Writer: Elaine EweWriter Ratings:Overall: Cast: Plot: Effects:
NACinematography: Watch this if you liked:
Justin Timberlake, Ben Affleck and/or Gemma Arterton
After the acclaimed "The Lincoln Lawyer", there are only two conclusions that you can come to when watching "Runner, Runner". The first is that "The Lincoln Lawyer" was so good because its source material was equally as good. The second being Matthew McConaughey has come a long way since his days as the juvenile and chauvinistic in romantic comedies. If you are feeling generous, you can say that it is not director Brad Furman's fault that everything about "Runner, Runner" is so laughable, but then again, he should have known better than to be involved in the project.
"Runner, Runner" begins with Princeton student Richie Furst (Justin Timberlake) being cheated out of his tuition money in online poker. When he learns that the site is hosted from a remote island in Costa Rica, Richie decides to bring evidence of the site's cheating to its owner, Ivan Block (Ben Affleck). Impressed by Richie's intellect, Ivan offers Richie a position as his right-hand man. However, Richie is soon confronted by an FBI agent named Zbysko (Anthony Mackie), who forces Richie to help him bring Ivan down.
The narrative progresses at a very fast pace, with the film clocking at 91 minutes. "Runner, Runner" makes use of off screen narration by Timberlake to help push the film along, but as a result, it leaves little room, if any, for character development. Months have passed, but onscreen, Richie only shares one intimate moment with Rebecca Shafran (Gemma Arterton), Ivan's lover, before she decides to take his side over Ivan's. Granted, some women do like Timberlake more than Affleck, and it's not like Affleck is playing the good guy here, but her lack of conflict makes her irrelevant to the storyline.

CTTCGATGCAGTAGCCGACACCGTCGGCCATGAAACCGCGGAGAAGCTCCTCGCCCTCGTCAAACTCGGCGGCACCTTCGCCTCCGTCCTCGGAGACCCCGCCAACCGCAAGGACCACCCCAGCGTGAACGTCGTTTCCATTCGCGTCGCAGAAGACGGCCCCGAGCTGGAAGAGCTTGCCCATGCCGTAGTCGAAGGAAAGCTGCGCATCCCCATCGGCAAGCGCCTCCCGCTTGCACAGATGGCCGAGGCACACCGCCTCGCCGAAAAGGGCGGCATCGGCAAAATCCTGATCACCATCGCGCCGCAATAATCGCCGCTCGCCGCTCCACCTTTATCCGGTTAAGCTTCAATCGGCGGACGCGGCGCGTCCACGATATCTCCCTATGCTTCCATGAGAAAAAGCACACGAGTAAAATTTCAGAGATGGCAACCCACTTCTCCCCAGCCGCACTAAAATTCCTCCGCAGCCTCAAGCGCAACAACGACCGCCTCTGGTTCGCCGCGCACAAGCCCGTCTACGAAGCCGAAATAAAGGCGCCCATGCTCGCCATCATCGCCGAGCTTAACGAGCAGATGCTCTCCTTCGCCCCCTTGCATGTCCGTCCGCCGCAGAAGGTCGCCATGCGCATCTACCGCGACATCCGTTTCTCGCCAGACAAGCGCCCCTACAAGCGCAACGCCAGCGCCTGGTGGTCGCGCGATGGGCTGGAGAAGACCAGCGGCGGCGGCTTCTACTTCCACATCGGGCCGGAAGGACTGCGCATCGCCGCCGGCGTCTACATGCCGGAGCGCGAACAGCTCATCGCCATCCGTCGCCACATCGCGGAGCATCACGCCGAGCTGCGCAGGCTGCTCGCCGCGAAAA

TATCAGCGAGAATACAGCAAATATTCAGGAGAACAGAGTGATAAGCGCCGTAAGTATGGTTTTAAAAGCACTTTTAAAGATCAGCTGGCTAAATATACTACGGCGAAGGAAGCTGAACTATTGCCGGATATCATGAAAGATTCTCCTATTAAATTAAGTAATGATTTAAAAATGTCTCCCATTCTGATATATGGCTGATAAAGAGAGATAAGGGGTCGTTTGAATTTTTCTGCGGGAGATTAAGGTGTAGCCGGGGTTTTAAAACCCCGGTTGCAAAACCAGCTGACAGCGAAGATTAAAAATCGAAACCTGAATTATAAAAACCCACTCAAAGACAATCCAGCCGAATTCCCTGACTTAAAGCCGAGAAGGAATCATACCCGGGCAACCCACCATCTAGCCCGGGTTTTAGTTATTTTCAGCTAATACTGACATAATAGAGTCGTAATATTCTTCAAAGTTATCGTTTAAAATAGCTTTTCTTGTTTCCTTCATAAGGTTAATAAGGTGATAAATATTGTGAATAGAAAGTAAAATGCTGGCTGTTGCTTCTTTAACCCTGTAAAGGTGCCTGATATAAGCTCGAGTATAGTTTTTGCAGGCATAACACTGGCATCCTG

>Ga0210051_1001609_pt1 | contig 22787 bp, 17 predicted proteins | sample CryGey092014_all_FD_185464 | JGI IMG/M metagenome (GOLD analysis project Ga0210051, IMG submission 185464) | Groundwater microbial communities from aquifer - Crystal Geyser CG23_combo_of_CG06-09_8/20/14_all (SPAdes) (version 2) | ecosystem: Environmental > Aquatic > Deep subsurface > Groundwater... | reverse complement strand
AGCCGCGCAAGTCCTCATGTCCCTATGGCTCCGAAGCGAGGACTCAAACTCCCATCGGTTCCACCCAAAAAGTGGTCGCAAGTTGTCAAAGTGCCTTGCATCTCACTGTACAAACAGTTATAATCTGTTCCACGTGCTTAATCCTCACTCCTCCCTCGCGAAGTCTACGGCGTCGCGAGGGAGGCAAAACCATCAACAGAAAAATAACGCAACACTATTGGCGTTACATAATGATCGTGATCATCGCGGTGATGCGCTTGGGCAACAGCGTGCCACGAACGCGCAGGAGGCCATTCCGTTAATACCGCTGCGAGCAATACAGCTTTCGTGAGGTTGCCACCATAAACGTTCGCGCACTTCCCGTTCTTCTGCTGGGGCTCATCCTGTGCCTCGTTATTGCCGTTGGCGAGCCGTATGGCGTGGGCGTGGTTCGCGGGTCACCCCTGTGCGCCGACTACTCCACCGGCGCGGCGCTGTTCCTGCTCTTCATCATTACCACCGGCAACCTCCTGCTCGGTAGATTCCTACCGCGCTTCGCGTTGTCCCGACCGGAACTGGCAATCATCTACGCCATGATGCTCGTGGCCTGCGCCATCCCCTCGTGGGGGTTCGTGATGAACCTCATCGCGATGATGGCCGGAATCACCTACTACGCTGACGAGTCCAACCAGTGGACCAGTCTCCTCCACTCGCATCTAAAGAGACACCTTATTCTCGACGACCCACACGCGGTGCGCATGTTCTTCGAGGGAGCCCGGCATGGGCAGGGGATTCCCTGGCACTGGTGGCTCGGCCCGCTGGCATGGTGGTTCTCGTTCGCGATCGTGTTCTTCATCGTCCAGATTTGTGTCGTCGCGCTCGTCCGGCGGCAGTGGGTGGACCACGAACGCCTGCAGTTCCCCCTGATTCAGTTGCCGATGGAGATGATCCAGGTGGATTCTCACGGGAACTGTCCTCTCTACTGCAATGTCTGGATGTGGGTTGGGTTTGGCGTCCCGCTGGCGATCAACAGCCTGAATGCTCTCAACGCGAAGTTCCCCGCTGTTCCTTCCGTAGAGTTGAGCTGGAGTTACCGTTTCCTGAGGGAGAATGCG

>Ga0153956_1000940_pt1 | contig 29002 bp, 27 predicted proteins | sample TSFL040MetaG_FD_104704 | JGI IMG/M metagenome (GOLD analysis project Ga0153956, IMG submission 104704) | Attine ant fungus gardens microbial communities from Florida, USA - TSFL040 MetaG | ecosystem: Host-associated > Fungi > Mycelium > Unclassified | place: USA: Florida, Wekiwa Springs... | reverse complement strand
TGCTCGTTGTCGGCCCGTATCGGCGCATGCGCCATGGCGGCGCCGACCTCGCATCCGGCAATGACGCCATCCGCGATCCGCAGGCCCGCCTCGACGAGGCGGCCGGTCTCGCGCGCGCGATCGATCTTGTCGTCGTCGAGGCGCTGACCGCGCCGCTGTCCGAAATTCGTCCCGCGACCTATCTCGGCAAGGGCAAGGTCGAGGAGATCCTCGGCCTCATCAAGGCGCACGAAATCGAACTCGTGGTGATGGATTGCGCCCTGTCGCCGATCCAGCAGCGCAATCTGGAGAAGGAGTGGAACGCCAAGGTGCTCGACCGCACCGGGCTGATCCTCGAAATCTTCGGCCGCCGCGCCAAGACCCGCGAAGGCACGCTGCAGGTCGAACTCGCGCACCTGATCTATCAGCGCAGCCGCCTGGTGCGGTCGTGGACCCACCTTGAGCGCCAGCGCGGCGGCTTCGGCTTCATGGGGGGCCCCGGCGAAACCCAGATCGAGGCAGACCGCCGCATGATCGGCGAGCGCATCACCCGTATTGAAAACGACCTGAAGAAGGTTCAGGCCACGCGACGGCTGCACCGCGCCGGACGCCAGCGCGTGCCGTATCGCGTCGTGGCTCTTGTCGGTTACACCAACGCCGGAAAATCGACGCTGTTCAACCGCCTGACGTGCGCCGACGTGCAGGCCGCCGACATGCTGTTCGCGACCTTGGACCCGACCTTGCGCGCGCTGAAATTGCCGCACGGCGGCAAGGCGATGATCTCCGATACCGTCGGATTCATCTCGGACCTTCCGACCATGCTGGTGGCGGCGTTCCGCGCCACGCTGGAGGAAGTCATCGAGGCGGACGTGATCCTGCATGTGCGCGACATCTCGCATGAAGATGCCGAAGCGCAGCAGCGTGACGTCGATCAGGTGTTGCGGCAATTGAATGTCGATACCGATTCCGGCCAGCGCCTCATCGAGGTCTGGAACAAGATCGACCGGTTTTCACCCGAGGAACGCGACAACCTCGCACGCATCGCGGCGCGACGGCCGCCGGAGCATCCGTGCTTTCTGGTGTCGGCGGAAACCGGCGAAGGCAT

With the absence of a conflicted love interest and similarly, the absence of strong supporting characters, all the film is left with is pitting Timberlake and Affleck against each other. Instead of a high-tension drama where each side tries to outwit the other, Timberlake and Affleck are locked in a fight for the title of "The Actor with the Least Expressions". Everything they say or do only either involves smiling charmingly or furrowing their eyebrows that when actual emotion is involved - Anthony Mackie's scenes - it is hard not to laugh because of the jarring change of tone. However, it is very interesting to see and hear Affleck speaking Spanish in a scene so fluently, which gives this film way more points than it deserves.
Overall, "Runner, Runner" is not a very sophisticated film by any means even if it does have a very classy cast, but at least it does not try to play the audience for fools unlike Ivan Block. The film is clearly targeted for fans of Justin Timberlake or Ben Affleck and no one else, possibly to address the question of who is the better actor, since there is not much story to go upon and no compelling cinematography to carry the picture. It is refreshing to see everyone behaving in the manner that will get the film from point A to point B in the least amount of time possible when confronted with the situations in the film such as when Richie get approached by Agent Zbysko, he quickly reports to Ivan instead of spending half an hour contemplating on what he should do, and when he asks Rebecca to go with him she quickly consents.Cinema Online, 25 September 2013